Many Israelis have difficulty thinking in terms of cost; in other words, in terms of a policy that has alternatives. The majority of Israelis were born or arrived in Israel after 1967. The Green Line holds little meaning for them; they are accustomed to viewing the opposition of the Palestinians as an expression of blind hostility, rather than as an expression of the desire to end the occupation and live in an independent state.
Moreover, there are Israelis for whom the occupation does not exact any personal cost but rather constitutes a definite benefit, even though the benefit may not be direct. Examples: Israelis who purchased homes at bargain prices in neighborhoods and settlements built on Palestinian lands; industrial entrepreneurs and workers in plants that export to the occupied territories without paying customs duties and without having to incur heavy transport costs; land-owners, garage owners, building contractors and others who employ Palestinian workers for low wages.
Even when it is clear that costs are involved, it is not always easy to discern them, especially in cases in which the cost is not personal but macro-economic or macro-social.
But above and beyond all that, it appears that Israelis live in a state of denial – of both the fact of occupation and their control over the fate of an entire people – and of the cost of occupation to Israeli morality, society, economy, and polity. The idea that Israeli policy regarding the Palestinian territory and people may not only be morally wrong but is also economically and socially self-harming is not openly voiced and discussed in Israel. The dominant narrative is one that sidelines the reality of occupation and falls back on the more than century-old Palestinian and Arab opposition to the Zionist project; that is, it is a narrative in which Palestinians are the aggressors and Israelis the victims.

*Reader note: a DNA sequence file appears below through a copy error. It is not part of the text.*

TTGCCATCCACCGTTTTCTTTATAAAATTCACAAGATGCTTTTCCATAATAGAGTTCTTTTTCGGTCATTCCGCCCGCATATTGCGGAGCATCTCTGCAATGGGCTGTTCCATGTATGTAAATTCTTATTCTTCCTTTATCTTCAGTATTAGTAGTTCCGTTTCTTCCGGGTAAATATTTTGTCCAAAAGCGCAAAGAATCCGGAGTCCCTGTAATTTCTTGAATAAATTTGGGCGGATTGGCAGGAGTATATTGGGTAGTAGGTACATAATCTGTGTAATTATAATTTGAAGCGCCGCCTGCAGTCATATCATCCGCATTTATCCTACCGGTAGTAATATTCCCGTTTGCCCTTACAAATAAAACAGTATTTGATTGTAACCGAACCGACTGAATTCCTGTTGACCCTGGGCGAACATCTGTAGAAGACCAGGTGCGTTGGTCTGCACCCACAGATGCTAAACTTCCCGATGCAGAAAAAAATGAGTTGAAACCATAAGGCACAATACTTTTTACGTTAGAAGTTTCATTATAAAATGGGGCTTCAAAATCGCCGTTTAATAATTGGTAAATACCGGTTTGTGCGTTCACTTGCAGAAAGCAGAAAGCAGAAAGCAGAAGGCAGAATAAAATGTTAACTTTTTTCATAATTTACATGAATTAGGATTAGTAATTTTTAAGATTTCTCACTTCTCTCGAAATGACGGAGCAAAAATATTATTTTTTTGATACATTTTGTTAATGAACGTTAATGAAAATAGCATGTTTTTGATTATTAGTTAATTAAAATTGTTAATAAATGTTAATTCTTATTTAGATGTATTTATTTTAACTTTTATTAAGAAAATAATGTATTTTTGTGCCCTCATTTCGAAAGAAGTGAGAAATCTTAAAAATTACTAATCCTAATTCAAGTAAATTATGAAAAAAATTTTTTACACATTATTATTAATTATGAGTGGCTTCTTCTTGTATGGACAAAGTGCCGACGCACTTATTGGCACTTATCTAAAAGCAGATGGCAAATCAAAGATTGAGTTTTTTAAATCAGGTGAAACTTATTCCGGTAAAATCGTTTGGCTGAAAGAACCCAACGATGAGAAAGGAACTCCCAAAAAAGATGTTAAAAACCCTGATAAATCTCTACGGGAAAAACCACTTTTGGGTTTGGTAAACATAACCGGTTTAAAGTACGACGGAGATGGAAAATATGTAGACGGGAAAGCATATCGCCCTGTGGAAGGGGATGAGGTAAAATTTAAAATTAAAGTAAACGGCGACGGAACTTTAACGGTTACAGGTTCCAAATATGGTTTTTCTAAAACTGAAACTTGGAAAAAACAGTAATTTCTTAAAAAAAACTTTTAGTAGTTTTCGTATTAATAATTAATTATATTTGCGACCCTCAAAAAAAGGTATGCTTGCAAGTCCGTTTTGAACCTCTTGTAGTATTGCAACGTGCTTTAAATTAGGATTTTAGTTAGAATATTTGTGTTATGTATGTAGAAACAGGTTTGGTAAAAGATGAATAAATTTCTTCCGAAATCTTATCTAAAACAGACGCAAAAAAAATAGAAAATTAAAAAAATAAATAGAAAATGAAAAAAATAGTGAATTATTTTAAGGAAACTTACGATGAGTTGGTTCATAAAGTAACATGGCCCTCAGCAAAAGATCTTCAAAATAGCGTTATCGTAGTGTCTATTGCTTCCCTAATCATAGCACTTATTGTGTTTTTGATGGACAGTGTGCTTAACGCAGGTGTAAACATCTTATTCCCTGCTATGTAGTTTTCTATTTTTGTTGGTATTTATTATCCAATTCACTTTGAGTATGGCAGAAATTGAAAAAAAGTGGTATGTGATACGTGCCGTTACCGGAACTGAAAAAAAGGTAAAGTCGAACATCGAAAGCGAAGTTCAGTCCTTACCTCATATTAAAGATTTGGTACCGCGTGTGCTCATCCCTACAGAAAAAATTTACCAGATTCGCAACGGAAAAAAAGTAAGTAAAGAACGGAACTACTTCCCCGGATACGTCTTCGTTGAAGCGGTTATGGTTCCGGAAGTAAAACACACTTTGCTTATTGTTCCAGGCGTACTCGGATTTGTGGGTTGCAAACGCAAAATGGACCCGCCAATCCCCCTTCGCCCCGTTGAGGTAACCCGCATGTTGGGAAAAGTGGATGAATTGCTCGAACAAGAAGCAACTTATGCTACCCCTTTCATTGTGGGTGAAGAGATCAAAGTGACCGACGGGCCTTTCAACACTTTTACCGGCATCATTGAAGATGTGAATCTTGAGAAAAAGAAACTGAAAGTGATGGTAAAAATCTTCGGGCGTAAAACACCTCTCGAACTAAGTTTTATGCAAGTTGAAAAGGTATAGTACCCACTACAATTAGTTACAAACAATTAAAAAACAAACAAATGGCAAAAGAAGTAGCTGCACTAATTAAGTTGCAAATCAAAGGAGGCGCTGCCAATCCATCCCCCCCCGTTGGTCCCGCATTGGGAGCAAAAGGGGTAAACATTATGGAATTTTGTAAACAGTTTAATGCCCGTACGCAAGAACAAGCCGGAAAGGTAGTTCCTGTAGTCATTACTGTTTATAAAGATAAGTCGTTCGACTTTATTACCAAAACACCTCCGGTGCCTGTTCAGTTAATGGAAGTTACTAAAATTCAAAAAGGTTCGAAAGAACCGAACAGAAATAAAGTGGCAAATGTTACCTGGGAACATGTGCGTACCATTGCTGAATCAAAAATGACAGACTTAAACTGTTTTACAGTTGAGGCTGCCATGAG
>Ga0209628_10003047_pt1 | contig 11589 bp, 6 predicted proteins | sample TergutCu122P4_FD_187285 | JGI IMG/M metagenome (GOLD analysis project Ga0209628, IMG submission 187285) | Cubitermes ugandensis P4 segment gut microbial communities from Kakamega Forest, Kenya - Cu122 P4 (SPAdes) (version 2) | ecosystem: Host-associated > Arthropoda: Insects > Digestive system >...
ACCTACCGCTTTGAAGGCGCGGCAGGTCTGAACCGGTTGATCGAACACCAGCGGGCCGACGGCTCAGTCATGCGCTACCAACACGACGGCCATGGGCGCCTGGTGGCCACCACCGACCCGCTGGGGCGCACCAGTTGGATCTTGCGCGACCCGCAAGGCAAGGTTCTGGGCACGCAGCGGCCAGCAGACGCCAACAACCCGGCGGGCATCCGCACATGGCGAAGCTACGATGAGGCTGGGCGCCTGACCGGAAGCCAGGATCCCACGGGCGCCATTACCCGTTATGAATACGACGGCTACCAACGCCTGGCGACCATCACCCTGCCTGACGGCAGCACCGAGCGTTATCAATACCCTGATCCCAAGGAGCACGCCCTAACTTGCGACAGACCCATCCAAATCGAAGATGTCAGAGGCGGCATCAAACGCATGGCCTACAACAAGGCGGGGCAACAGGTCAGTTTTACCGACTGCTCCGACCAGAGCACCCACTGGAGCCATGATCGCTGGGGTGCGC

Moreover, public attention, within Israel no less that outside it has over the years focused mainly on the military, political and humanitarian aspects of the Israeli-Palestinian confrontation. In contrast, the social and economic consequences of the conflict are less well known. Any attention given to these aspects is generally limited to the Palestinian side, justifiably, given the fact that the Palestinians are the people living under occupation and given the fact that the occupation is largely responsible for the low level of economic development that has continued to characterize the Palestinian territories.
It is the purpose of this report to show the burden to Israel of the continuing conflict with the Palestinians. The Palestinians, of course, are paying a much heavier social and economic price. However, this fact in no way diminishes the exorbitant cost to Israel – the focus of this report.
The Burden of Occupation is divided into two parts. Part One deals with the period from 1967 to 1987, the first two decades of the occupation, during which the cost to Israel was relatively low and was balanced, to some degree, by the benefits that accrued to Israel from the occupation. Part Two begins with the 1987 Palestinian uprising. Since then, and particularly during the second Intifada, (2000), the cost of occupation has risen dramatically, while the benefits have been diminishing.